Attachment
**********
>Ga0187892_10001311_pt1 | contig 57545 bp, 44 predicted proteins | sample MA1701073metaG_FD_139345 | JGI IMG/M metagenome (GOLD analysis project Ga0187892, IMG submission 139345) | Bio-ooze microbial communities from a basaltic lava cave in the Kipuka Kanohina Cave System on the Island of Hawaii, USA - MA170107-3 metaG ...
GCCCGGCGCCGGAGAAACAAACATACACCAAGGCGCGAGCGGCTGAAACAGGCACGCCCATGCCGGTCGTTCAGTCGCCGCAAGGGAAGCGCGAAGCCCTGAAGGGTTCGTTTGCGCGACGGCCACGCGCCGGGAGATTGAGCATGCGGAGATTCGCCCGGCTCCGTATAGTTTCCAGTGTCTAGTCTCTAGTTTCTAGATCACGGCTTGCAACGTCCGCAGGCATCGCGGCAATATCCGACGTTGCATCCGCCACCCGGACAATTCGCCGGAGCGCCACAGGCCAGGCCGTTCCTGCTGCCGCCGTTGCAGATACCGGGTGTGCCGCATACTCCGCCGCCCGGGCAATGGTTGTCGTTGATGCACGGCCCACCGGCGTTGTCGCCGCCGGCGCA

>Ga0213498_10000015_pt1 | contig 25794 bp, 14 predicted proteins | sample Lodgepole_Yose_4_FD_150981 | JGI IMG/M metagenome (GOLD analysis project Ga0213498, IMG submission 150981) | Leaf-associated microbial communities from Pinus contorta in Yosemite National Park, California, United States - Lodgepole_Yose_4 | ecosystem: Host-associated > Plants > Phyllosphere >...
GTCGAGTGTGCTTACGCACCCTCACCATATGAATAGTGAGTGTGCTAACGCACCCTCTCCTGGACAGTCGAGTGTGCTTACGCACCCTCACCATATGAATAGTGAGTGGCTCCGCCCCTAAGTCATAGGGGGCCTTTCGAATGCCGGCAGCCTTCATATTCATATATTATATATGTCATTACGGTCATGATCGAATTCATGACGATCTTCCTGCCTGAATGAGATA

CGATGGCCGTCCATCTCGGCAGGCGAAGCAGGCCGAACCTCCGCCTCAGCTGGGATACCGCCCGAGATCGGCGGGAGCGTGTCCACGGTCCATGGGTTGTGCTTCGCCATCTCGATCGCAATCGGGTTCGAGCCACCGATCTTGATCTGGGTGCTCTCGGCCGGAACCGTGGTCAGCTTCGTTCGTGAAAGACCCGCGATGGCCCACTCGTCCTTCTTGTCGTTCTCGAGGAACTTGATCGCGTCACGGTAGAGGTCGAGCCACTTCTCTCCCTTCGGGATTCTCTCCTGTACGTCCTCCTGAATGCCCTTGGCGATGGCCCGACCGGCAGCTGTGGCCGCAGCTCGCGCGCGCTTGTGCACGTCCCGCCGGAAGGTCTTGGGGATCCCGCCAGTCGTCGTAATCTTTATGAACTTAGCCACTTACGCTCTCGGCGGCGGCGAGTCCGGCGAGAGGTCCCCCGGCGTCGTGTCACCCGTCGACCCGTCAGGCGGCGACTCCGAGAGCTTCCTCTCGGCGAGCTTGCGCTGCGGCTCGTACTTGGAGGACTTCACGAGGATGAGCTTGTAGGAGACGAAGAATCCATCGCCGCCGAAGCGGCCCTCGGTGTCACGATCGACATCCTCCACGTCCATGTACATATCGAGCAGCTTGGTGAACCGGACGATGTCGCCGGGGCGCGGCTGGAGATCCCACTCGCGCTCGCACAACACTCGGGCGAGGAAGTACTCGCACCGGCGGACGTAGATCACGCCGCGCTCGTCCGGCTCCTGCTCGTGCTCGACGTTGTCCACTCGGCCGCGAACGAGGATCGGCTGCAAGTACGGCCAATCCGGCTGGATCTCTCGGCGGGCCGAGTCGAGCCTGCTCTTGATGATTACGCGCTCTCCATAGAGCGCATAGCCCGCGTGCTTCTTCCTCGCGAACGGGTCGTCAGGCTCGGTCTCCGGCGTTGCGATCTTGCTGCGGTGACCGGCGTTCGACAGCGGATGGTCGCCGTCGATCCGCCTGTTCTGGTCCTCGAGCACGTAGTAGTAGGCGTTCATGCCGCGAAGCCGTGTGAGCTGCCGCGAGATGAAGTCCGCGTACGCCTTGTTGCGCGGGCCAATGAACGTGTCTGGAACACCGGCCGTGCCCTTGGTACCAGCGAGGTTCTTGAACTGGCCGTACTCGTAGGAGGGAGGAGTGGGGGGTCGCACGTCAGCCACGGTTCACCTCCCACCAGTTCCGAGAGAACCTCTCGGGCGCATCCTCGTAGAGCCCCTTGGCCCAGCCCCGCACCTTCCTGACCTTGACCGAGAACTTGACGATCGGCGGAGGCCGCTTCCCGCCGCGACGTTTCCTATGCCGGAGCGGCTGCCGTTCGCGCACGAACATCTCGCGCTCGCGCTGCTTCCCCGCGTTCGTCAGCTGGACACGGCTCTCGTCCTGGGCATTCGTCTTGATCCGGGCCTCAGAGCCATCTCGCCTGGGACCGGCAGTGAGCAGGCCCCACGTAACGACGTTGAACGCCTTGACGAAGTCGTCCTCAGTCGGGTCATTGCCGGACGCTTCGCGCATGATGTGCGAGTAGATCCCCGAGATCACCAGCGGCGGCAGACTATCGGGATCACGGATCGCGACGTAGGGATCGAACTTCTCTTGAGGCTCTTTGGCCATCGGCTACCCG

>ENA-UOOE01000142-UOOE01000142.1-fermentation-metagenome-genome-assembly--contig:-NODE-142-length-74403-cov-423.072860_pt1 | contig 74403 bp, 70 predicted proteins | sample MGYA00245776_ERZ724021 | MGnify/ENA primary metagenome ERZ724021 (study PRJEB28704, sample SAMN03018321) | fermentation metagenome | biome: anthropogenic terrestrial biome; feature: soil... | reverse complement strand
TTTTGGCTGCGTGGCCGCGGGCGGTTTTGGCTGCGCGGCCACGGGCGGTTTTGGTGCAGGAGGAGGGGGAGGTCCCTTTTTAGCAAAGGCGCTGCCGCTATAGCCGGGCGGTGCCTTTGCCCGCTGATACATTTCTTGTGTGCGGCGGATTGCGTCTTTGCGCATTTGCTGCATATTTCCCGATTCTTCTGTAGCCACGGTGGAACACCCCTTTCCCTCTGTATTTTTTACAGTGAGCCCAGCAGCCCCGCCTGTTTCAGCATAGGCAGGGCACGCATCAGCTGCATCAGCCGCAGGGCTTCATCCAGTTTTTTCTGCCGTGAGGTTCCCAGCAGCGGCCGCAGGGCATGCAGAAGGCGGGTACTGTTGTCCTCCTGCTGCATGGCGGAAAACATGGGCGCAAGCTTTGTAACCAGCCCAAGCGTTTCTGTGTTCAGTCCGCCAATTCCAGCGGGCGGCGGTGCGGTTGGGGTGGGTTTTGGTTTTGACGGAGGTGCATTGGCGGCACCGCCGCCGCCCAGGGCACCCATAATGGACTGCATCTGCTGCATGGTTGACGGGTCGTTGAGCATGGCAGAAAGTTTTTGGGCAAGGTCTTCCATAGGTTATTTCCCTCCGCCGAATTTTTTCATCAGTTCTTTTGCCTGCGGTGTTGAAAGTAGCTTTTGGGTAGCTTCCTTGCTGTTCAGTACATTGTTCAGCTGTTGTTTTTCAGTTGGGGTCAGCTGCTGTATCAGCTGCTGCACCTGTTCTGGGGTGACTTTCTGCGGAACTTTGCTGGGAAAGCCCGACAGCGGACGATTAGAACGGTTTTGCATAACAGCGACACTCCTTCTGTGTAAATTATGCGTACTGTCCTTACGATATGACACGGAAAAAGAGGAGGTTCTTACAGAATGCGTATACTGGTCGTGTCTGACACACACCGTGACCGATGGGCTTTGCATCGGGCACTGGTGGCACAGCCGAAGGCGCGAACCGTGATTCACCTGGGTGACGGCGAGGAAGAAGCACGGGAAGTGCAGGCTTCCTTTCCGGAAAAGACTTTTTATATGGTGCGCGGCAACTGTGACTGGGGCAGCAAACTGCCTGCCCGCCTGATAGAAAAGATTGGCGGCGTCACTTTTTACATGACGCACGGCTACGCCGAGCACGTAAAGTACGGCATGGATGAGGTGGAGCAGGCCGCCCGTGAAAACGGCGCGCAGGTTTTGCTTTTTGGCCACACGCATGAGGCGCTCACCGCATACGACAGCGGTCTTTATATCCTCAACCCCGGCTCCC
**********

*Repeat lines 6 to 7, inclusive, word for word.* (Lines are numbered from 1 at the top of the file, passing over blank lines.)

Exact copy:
>ENA-UOOE01000142-UOOE01000142.1-fermentation-metagenome-genome-assembly--contig:-NODE-142-length-74403-cov-423.072860_pt1 | contig 74403 bp, 70 predicted proteins | sample MGYA00245776_ERZ724021 | MGnify/ENA primary metagenome ERZ724021 (study PRJEB28704, sample SAMN03018321) | fermentation metagenome | biome: anthropogenic terrestrial biome; feature: soil... | reverse complement strand
TTTTGGCTGCGTGGCCGCGGGCGGTTTTGGCTGCGCGGCCACGGGCGGTTTTGGTGCAGGAGGAGGGGGAGGTCCCTTTTTAGCAAAGGCGCTGCCGCTATAGCCGGGCGGTGCCTTTGCCCGCTGATACATTTCTTGTGTGCGGCGGATTGCGTCTTTGCGCATTTGCTGCATATTTCCCGATTCTTCTGTAGCCACGGTGGAACACCCCTTTCCCTCTGTATTTTTTACAGTGAGCCCAGCAGCCCCGCCTGTTTCAGCATAGGCAGGGCACGCATCAGCTGCATCAGCCGCAGGGCTTCATCCAGTTTTTTCTGCCGTGAGGTTCCCAGCAGCGGCCGCAGGGCATGCAGAAGGCGGGTACTGTTGTCCTCCTGCTGCATGGCGGAAAACATGGGCGCAAGCTTTGTAACCAGCCCAAGCGTTTCTGTGTTCAGTCCGCCAATTCCAGCGGGCGGCGGTGCGGTTGGGGTGGGTTTTGGTTTTGACGGAGGTGCATTGGCGGCACCGCCGCCGCCCAGGGCACCCATAATGGACTGCATCTGCTGCATGGTTGACGGGTCGTTGAGCATGGCAGAAAGTTTTTGGGCAAGGTCTTCCATAGGTTATTTCCCTCCGCCGAATTTTTTCATCAGTTCTTTTGCCTGCGGTGTTGAAAGTAGCTTTTGGGTAGCTTCCTTGCTGTTCAGTACATTGTTCAGCTGTTGTTTTTCAGTTGGGGTCAGCTGCTGTATCAGCTGCTGCACCTGTTCTGGGGTGACTTTCTGCGGAACTTTGCTGGGAAAGCCCGACAGCGGACGATTAGAACGGTTTTGCATAACAGCGACACTCCTTCTGTGTAAATTATGCGTACTGTCCTTACGATATGACACGGAAAAAGAGGAGGTTCTTACAGAATGCGTATACTGGTCGTGTCTGACACACACCGTGACCGATGGGCTTTGCATCGGGCACTGGTGGCACAGCCGAAGGCGCGAACCGTGATTCACCTGGGTGACGGCGAGGAAGAAGCACGGGAAGTGCAGGCTTCCTTTCCGGAAAAGACTTTTTATATGGTGCGCGGCAACTGTGACTGGGGCAGCAAACTGCCTGCCCGCCTGATAGAAAAGATTGGCGGCGTCACTTTTTACATGACGCACGGCTACGCCGAGCACGTAAAGTACGGCATGGATGAGGTGGAGCAGGCCGCCCGTGAAAACGGCGCGCAGGTTTTGCTTTTTGGCCACACGCATGAGGCGCTCACCGCATACGACAGCGGTCTTTATATCCTCAACCCCGGCTCCC